Drizzle with a touch more olive oil and sprinkle with salt and pepper.


Moroccan Feta Crumble topping

Spread the pistachios and almonds in a cast iron skillet or other sturdy skillet.  Toast over medium heat till just warming and turning golden.  Watch them, they shouldn’t take too long.  Allow to cool and then chop.  Aim for a smaller size rather than too rough.

Crumble the Feta cheese into a medium sized bowl.  Make sure the crumble is is pretty uniform in size.

Add the chopped nuts, as well as the mint.  Stir to combine well.

Season with harissa and salt and pepper to taste.


Spanish Tapas Bocconcini ball topping

Take one slice of Serrano Ham (it should be around 5 inches long and 1inch wide) and guide one end onto a cocktail skewer.

Add one bocconcini ball.

Wrap the ham around the ball and skewer it again, to capture the cheese inside the ham.

Add an olive onto the skewer.  Wrap the ham around the olive, thus trapping it on the skewer as well.

Repeat with the remaining 15 skewers.

Drizzle with olive oil and sprinkle with peppers and salt as desired


Spinach ravioli with Ricotta filling

spinach ravioli with ricotta 4March 20th is National Ravioli Day! A perfect opportunity to include the kids in the preparation of a beloved Italian classic – after all, food has a way of bringing family together.

Cooking with your kids is a great way to springboard them into a life full of appreciation for food and food culture, let alone an understanding of healthy eating habits. Including them in the process gives them a foundation to learn that the kitchen is a blank canvas. Cooking is a creative outlet that provides sustenance and nutrition.

With our busy schedules, it’s not always easy to catch up at the end of the day.  Spending time in the kitchen preparing food and eating together helps keep families connected and around the table after a busy day.  Assigning tasks such as setting the table or prepping items to other family members will help set the stage for a successful meal.

There’s no shortage of “kid friendly” recipes out there. Sure, the kitchen might get a little messy, but this is a great opportunity to educate the little ones on the importance of cleanliness when handling food. As my great aunt used to say “if there’s time to lean, there’s time to clean”.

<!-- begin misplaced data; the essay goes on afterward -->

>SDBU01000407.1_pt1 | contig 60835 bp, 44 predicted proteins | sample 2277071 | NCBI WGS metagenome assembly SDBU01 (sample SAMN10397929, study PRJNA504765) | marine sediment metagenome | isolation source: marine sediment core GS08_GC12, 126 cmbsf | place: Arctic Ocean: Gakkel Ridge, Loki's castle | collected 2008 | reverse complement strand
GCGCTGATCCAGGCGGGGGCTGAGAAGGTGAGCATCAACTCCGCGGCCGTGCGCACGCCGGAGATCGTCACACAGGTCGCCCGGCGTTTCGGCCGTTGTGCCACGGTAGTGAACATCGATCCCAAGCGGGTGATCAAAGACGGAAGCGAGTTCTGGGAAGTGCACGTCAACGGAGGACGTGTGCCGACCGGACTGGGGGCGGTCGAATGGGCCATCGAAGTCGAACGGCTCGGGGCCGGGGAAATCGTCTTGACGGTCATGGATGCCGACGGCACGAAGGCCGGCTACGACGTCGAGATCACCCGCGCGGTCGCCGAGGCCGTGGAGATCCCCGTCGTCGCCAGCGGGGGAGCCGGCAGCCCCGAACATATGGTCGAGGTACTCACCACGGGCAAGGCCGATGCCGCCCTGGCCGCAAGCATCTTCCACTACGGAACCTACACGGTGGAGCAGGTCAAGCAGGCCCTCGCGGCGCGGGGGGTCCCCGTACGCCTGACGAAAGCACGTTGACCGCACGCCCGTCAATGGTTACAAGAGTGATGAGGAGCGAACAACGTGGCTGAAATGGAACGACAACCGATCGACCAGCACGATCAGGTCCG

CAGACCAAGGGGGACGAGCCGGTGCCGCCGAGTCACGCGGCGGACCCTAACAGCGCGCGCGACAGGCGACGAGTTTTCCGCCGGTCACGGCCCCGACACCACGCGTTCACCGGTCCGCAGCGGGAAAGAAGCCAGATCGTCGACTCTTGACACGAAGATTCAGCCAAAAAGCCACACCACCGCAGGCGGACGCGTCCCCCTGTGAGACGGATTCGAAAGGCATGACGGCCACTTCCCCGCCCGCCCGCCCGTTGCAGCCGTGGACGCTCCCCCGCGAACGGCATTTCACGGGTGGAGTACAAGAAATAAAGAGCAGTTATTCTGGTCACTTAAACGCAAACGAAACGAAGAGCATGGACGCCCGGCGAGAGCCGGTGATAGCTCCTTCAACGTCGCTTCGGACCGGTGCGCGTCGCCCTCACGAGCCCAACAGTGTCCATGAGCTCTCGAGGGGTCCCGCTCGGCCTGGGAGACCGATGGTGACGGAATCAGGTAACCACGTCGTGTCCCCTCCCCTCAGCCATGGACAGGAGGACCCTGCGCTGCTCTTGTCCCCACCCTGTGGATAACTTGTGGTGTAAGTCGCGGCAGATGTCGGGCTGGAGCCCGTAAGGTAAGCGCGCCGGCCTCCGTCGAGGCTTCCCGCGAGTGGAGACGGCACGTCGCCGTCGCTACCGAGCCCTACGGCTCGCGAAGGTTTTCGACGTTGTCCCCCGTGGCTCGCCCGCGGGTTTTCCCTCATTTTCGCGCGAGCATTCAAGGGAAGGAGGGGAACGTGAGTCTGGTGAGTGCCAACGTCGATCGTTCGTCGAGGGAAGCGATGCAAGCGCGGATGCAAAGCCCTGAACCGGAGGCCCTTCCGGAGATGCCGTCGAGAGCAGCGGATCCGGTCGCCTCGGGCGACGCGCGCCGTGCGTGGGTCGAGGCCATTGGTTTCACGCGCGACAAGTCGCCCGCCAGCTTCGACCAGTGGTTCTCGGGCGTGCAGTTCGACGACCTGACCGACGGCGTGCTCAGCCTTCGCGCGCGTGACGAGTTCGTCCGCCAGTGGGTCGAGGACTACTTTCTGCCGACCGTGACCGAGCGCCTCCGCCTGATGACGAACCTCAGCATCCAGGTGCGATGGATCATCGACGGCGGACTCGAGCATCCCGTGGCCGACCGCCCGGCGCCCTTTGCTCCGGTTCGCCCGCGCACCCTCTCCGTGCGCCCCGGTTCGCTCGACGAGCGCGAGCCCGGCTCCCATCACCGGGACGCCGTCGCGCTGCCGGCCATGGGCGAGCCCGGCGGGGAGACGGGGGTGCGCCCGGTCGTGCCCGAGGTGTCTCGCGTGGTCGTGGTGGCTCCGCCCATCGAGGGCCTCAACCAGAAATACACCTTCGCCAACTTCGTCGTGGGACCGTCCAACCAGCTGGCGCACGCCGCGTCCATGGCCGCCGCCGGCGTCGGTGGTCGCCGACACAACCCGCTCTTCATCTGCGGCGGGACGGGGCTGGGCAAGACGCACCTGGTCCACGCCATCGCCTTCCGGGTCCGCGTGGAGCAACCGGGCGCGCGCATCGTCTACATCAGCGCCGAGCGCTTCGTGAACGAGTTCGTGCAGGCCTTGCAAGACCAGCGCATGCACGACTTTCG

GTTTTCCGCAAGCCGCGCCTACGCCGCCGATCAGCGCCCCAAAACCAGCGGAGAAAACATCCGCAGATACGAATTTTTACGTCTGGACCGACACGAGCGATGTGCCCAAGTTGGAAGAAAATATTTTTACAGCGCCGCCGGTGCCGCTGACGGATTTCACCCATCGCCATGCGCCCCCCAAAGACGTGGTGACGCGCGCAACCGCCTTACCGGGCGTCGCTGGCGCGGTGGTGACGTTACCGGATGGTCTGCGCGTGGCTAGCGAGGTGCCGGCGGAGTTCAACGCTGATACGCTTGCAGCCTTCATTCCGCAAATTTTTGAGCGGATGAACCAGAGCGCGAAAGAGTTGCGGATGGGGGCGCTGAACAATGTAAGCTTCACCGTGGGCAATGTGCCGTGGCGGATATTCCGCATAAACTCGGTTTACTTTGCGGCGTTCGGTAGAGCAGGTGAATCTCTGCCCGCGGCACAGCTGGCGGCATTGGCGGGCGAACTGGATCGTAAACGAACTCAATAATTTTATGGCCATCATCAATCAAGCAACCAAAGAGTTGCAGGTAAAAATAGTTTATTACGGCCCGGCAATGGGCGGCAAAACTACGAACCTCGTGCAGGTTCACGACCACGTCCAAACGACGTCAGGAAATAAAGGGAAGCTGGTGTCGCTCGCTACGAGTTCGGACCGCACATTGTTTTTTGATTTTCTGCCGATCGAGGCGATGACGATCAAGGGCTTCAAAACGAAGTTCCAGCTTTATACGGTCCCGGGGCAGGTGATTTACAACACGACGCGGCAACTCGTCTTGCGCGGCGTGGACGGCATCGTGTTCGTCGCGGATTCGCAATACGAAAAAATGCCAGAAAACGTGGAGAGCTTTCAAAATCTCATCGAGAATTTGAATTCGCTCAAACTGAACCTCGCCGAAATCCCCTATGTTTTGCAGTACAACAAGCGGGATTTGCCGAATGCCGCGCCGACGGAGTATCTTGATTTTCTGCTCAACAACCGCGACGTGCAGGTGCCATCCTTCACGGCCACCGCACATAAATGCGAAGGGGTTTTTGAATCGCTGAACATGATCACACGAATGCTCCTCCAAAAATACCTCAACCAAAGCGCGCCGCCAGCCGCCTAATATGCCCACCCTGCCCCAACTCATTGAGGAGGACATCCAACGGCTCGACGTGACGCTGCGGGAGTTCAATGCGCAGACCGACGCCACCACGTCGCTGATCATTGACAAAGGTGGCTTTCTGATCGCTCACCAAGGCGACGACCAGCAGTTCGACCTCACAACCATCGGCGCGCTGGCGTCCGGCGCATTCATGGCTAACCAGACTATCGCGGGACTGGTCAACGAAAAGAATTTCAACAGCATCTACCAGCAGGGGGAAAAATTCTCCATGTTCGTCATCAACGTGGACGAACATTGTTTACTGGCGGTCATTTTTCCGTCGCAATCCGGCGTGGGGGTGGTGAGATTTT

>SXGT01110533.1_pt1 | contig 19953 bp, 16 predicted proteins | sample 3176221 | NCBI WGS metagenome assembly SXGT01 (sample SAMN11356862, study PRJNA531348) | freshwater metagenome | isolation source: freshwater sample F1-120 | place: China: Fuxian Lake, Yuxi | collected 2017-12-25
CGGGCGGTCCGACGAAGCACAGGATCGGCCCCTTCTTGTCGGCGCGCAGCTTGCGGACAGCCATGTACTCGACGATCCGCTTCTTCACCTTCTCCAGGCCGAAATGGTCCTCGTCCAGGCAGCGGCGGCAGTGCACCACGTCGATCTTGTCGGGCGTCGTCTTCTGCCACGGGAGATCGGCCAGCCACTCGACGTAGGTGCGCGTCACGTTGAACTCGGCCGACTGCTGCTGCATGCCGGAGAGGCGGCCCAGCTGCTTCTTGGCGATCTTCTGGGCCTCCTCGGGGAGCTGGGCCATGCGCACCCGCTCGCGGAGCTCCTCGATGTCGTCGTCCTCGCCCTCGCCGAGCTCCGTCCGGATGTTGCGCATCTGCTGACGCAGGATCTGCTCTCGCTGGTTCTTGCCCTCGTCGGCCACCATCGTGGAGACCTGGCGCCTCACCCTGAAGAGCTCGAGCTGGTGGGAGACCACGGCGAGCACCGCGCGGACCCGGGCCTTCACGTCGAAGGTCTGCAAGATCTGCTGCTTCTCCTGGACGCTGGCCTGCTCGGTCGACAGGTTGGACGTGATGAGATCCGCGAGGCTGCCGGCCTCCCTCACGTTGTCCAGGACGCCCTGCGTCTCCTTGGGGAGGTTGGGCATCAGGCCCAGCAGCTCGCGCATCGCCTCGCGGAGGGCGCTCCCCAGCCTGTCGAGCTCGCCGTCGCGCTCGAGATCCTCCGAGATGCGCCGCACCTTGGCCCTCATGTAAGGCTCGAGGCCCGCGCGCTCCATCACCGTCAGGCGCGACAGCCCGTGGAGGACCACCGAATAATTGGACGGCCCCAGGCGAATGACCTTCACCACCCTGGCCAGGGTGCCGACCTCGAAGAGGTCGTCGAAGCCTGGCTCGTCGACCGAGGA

Having been born and raised in Italy, I was introduced to pasta fresca (fresh pasta) at a young age by my grandmother. I can still hear her voice as she walked me through her recipe step by step. Of course, this memory is drenched in nostalgia, but it serves as proof that inviting your children to take part in food preparation will nurture a positive perception of cooking. Some might say the proof is in the pudding. In my case the proof was in the pasta. To this day, when I visit my home in Italy, I stand side by side with my mother, making fresh ravioli and tagliatelle, as we share stories of the past, present and future.

The recipe I am sharing with you is Spinach Ravioli filled with Tre Stelle® Ricotta. In traditional ravioli, spinach is often mixed in with Ricotta before being added as the filling. This time I’ve worked the spinach into the pasta resulting in a colorful spin that is sure to generate interest in the young minds of your sous chefs. Did I mention this is a great way to hide extra veggies in your kids meals?

Let them crack an egg or two, under supervision of course, and ask them to get their hands messy by mixing the ingredients. Once the pasta has been rolled out, offer them a strip to make their own Ravioli. Their imagination will be ignited and their pride will be front and center as they sit across from you at the table, enjoying the fruits, or raviolis, of their labour.

Sharing your love of cooking is extremely rewarding, especially when you’re inspiring the next generation.

spinach ravioli with ricotta 3

Ingredients for 4 p.


1 cup of boiled and well-drained spinach (60 gr. approximately)

3 eggs

50 gr. of durum wheat semolina for dusting

250 gr. of all-purpose flour

1 tbsp. of olive oil




1 tub Tre Stelle® Ricotta

Salt, pepper and nutmeg

Tomato sauce for plating.


For the filling:

Strain the Ricotta using a strainer then place the Ricotta in a bowl with a pinch of salt, pepper and nutmeg. Mix and let sit.

For the dough:

Mix flour, semolina, spinach and olive in a bowl, add salt and mix.

Transfer the dough to a lightly floured work surface, knead a few minutes, roll it into a ball and let rest for 30 minutes at room temperature, covered with a kitchen towel.

Cut the dough in 3-4 parts, cover the pieces you are not using to prevent them from drying out.

Dust the counter and dough with a little flour, then press the dough into a rectangle and roll it through a pasta machine, 2 or 3 times, at widest setting.

Pull and stretch the sheet of dough with the palm of your hand as it emerges from the rollers. Reduce the setting and crank the dough through again, 2 or 3 times.

Continue tightening until the machine is at the second narrowest setting (long thin sheets are the goal here). Avoid too much flour on the dough sheets.

Using a glass or a cutter, made discs of dough (about 8 cm wide).

Place a teaspoon of Ricotta filling on each disc and fold the edge, wrapping the filling.

Press your fingers along the edge, eliminating any air pockets.

Using a pasta cutter to add some flare to each ravioli.

Cook the ravioli for 2-3 minutes in a large pot of salted boiling water with a few drops of oil.

Drain gently with a slotted spoon, plate the ravioli with tomato sauce, drizzle with olive oil and serve.